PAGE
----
Although the continent of North America is between three and four times as large as all Europe, yet we do not find here the geographic variety which exists there. Regarding only natural geographic boundaries, we can hardly make out more than three geographic unities, viz; the territory lying between the Appalachian range and the Atlantic seaboard; that bounded by the Appalachian range and the North Atlantic on the east, the Arctic Sea on the north, the Gulf of Mexico on the south, and the Rocky Mountains on the west and southwest ; and that lying between the Rocky Mountains and the Pacific Ocean. It will be seen at a glance that the physical features of North America differ wholly from those of Europe in one respect, vis; the great mountain ranges of North America cut the territory always longitudinally. Consequently we are referred to climatic differences here, in higher degree than in Europe, for national boundaries. Taking into account these climatic differences, we can enumerate six tolerably well defined territorial unities. The first is the tableland lying between the Gulf of Mexico and the Caribbean Sea on the east and the Pacific Ocean on the west, stretching obliquely across the parallels of longitude from 82° to 115° west, and the parallels of latitude from 10° to 30° north, and measuring in superficial area about 875,000 square miles. The second is the territory lying between the Appalachian range and the Atlantic coast, stretching obliquely across the longitudinal lines from 60° to 85° west, and the lines of latitude from 25° to about 50° north,; and measur ing in superficial area about 400,000 square miles. The third is the region lying between the 30th and 50th degrees of north latitude, bounded by the Rocky Mountains on the east and the Pacific Ocean on the west, stretching obliquely across longitudes 110° to 125° west, and having a superficial area of about 865,000 square miles. The fourth is the continuation of the same region toward the north, between the same eastern and western boundaries, and stretching obliquely across the lines of longitude from 110° to 165° west, and the lines of latitude from 50° to 70° north. The area of this territory must be something like 800,000 square miles. The fifth is the vast basin of the Mississippi and Missouri rivers, bounded by the Appalachian Mountains on the east; by the Rocky Mountains on the west ; by the Gulf of Mexico on the south; and on the north by the Great Lakes, and, west of these, by the water-shed between the Mississippi and Missouri rivers and the Saskatchewan, Lake Winnipeg, and Lake Superior. It lies, for the most part, between latitudes 29° and 48° north, and between longitudes 75° to 110° west at the northern boundary; at the south the territory narrows, lying between 850 and 100° west.' It has a superficial area of nearly 1,750,000 square miles. The sixth and last territorial unity is the almost immeasurable region lying north of the fifth division and east of the Rocky Mountains, between latitudes 49° and 80° north, and longitudes 60° and 1159 to 140° west. Its area can be stated only approximately at about 3,000,000 square miles.?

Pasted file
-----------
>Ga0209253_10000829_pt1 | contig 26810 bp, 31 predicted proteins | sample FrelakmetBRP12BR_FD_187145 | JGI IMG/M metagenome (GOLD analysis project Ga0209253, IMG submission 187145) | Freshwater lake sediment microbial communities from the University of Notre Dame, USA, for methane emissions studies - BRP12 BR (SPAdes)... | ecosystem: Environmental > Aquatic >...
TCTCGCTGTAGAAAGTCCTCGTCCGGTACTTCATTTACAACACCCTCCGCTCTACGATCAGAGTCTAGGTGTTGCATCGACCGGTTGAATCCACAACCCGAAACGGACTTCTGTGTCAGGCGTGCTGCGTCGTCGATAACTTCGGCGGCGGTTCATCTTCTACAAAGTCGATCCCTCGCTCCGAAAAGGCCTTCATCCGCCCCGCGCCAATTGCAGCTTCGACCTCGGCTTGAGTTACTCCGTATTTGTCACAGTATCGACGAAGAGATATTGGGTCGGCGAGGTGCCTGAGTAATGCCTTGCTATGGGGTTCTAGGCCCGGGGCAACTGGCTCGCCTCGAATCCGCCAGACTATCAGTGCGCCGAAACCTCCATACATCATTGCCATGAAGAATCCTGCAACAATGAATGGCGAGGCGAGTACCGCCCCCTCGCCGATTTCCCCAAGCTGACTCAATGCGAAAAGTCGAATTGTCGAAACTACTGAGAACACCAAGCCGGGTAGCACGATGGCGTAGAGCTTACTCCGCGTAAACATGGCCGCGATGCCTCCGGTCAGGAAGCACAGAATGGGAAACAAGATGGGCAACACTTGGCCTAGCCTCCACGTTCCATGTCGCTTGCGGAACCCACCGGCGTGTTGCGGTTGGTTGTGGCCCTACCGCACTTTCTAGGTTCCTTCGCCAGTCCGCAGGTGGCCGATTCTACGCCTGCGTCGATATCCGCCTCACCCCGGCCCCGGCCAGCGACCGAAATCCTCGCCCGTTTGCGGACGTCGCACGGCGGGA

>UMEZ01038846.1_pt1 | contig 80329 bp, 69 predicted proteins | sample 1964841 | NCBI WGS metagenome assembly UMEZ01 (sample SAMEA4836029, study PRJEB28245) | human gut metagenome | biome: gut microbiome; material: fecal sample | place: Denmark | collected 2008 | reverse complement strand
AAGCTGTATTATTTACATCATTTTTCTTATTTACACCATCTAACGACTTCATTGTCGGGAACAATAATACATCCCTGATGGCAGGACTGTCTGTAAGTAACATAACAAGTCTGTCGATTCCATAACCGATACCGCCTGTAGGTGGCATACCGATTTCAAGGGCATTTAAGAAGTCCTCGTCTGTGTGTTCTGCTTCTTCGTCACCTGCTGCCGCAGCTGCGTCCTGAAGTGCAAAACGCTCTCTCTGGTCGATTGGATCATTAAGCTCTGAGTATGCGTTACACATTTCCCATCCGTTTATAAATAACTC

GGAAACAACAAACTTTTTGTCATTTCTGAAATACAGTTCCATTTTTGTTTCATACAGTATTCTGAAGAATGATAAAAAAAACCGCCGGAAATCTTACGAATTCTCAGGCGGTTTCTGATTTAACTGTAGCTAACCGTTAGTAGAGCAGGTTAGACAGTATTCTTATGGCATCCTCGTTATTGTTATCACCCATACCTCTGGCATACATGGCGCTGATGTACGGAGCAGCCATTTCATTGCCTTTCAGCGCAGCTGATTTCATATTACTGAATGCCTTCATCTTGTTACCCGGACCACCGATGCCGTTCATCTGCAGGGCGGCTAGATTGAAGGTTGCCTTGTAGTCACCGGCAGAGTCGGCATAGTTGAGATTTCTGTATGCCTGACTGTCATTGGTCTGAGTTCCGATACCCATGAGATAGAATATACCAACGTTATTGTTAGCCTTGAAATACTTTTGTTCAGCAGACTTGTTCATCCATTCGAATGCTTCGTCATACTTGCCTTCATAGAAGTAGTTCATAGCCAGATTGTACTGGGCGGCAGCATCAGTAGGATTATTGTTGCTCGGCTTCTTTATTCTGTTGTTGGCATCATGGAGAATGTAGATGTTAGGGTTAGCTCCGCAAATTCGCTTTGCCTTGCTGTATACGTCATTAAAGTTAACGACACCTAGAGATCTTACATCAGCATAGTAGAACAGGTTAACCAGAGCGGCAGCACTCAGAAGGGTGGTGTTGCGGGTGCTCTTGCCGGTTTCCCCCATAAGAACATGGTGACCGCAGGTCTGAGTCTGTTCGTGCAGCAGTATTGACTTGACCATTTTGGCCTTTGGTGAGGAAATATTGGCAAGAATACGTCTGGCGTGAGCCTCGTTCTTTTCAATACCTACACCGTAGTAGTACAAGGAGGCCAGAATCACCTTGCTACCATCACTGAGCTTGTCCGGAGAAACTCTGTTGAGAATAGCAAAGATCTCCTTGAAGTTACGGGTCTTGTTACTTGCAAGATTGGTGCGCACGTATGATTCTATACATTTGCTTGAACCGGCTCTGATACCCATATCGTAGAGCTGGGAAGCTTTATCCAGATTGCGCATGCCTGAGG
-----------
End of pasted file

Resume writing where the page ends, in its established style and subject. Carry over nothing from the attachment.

1 Encyclopædia Britannica, Vol. I, Plate 10. 2 Statesman's Yearbook, 1889, pp. 620, 628, 637, 645, 651, 669. 3 Encyclopædia Britannica, Vol. I, Plate 10. 4 Statesman's Yearbook, 1889, pp. 593, 691. 6 Encyclopædia Britannica, Vol. I, Plate 10. 6 Statesman's Yearbook, 1889, pp. 593, 691. 7 Encyclopædia Britannica, Vol. I, p. 10. 8 Statesman's Yearbook, 1889, pp. 593, 691. 9 Encyclopædia Britannica, Vol. I, Plate 10.

II.

Let us next examine if the ethnographical lines coincide with the boundaries of these geographical unities. Beginning with Europe, we find that the first of its physical divisions is inhabited by three ethnically distinct populations, viz; Spaniards, Portuguese, and Basques, in about the proportion of 17,000,000, 5,000,000, and 450,000.3 These three populations occupy different parts of this territorial division. The first spreads over the main body of it. The second occupies a narrow strip upon the western coast, and the third inhabits a small area upon the northern boundary about midway between its extremities. There are, moreover, about 60,000 Morescoes scattered over the southern half of this territory, and some 50,000 gypsies rove through it. In the west some 3000 or 4000 negroes are to be found. Of the three chief varieties, only the third is an original race. The first is an amalgamation of Iberians, Celts, Romans, Goths, Alani, Suevi, Vandals, Moors, Arabs and Jews; 4 and the second of Romans, Suevi and Moors, influenced later by Jewish and French elements, 5

We find the second of our geographic unities inhabited by two well defined ethnical varieties, viz; the English and the

1 Statesman's Yearbook, 1889, p. 691 ff.

2 Statesman's Yearbook, 1889, p. 593; Encyclopædia Britannica, Vol. I, Plate 10.

Spruner-Menke, Handatlas für die Geschichte, No. 13. Statesman's Year. book, 1889, pp. 395, 477.

4 Andree, Geographisches Handbuch, S. 644. 5 Ibid. S. 637